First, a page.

Del Mar residents Faith Attaguile, 63, and Larry Hampshire, 78, traveling as part of a convoy to Gaza delivering medical supplies and aid, reported from Egypt that their group was attacked by Egyptian plain-clothes police on the night of Jan. 5.
Attaguile said she and Hampshire, along with four other Americans and two Kuwaiti citizens, were threatened, punched, pushed and surrounded by hundreds of Egyptian police officers wielding clubs.
The group was outside the locked, gated Egyptian port compound of Al-Arish where the 200-vehicle, 400-person Viva Palestina convoy was being held by Egyptian authorities while waiting for permission to enter Gaza, a report from Attaguile said.
A televised report from Al Jazeera showed the convoy entering Gaza on Jan. 9 after protests on the Gaza side of the border against Egypt that left many injured and one Egyptian guard dead.
According to Attaguile, the convoy, which left Istanbul during the second week in December, had traveled 4,000 miles through 11 countries by the time it reached Egypt. It was composed of ambulances and trucks carrying medical supplied and other humanitarian aid for Gaza residents.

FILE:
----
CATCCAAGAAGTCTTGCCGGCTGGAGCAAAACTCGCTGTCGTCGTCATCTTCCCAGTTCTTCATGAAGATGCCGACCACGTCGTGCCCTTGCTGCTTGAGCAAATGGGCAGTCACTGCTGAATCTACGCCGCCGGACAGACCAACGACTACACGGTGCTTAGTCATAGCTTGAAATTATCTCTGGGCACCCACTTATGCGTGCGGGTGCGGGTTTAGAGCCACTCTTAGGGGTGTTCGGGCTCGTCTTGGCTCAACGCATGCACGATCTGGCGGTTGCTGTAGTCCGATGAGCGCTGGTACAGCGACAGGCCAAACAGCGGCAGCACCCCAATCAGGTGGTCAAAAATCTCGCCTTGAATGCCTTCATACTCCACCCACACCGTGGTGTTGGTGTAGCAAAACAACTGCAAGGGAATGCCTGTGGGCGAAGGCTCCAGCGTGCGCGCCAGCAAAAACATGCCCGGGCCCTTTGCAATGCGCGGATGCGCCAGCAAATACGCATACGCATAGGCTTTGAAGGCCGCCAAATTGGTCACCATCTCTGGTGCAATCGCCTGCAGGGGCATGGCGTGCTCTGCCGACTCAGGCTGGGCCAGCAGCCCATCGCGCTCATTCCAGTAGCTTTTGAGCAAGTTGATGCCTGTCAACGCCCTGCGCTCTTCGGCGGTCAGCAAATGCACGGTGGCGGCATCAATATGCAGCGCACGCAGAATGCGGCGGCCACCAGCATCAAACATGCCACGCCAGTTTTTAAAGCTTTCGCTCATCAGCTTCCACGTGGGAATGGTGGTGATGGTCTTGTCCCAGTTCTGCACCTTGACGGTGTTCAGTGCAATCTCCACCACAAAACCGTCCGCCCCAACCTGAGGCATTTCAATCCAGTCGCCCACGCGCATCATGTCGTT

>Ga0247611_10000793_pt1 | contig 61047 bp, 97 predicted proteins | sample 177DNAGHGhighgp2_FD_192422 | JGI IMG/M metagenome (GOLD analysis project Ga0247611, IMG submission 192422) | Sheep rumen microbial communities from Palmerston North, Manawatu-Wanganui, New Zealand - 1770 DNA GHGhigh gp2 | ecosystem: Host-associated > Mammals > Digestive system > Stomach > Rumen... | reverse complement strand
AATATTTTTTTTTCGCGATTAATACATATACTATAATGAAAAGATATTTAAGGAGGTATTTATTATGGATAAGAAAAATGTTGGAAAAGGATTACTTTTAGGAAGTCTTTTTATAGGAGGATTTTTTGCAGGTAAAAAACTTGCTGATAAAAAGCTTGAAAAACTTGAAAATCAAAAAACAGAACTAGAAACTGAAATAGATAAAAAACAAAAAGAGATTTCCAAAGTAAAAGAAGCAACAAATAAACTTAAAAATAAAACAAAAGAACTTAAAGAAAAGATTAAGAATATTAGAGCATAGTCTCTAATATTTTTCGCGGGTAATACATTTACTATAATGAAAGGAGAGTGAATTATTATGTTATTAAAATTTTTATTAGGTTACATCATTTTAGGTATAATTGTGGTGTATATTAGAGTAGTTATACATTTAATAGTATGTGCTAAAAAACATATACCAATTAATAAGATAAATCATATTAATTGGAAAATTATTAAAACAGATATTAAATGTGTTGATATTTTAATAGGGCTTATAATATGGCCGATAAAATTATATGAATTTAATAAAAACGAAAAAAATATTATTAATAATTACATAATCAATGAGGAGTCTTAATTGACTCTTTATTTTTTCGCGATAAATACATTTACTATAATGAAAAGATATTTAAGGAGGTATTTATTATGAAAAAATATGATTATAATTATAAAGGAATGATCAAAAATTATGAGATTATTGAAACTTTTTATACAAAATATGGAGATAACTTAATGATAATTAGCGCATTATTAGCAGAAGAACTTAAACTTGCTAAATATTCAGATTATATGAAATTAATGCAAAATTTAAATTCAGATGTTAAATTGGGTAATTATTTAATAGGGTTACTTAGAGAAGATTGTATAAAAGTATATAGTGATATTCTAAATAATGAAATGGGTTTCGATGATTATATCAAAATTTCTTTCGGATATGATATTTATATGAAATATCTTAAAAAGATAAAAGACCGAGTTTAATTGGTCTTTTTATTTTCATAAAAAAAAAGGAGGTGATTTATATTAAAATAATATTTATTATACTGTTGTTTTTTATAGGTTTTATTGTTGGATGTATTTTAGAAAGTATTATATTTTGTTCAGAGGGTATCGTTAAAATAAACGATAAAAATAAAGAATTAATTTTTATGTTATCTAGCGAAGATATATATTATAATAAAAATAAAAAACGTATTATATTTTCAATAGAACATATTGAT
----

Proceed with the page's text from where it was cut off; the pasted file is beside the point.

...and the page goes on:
For almost an hour, Attaguile said, her group was in the midst of the police riot. She said the attack ended when Viva Palestina’s spokesperson and British parliamentarian George Galloway came out of the compound.
Attaguile said that Hampshire sustained a perforated eardrum, while she and two other women were roughed up and threatened with bodily harm.
A report sent Sunday from Attaguile, who was in Istanbul, said the couple was threatened with arrest on Jan. 8 as they left Gaza after delivering the aid. She said that upon reentering Egypt, the group they were traveling with was “forced onto ancient buses guarded by Egyptian police and driven through the night by police escort directly from Rafah to the Cairo Airport.”
There two members of their group were arrested and the passports of the seven others were confiscated, she said.
Eight hours later the prisoners were released and the passports returned. The group soon after boarded a Turkish Airlines flight.
“All were relieved to be leaving Egyptian soil,” Attaguile wrote of the group.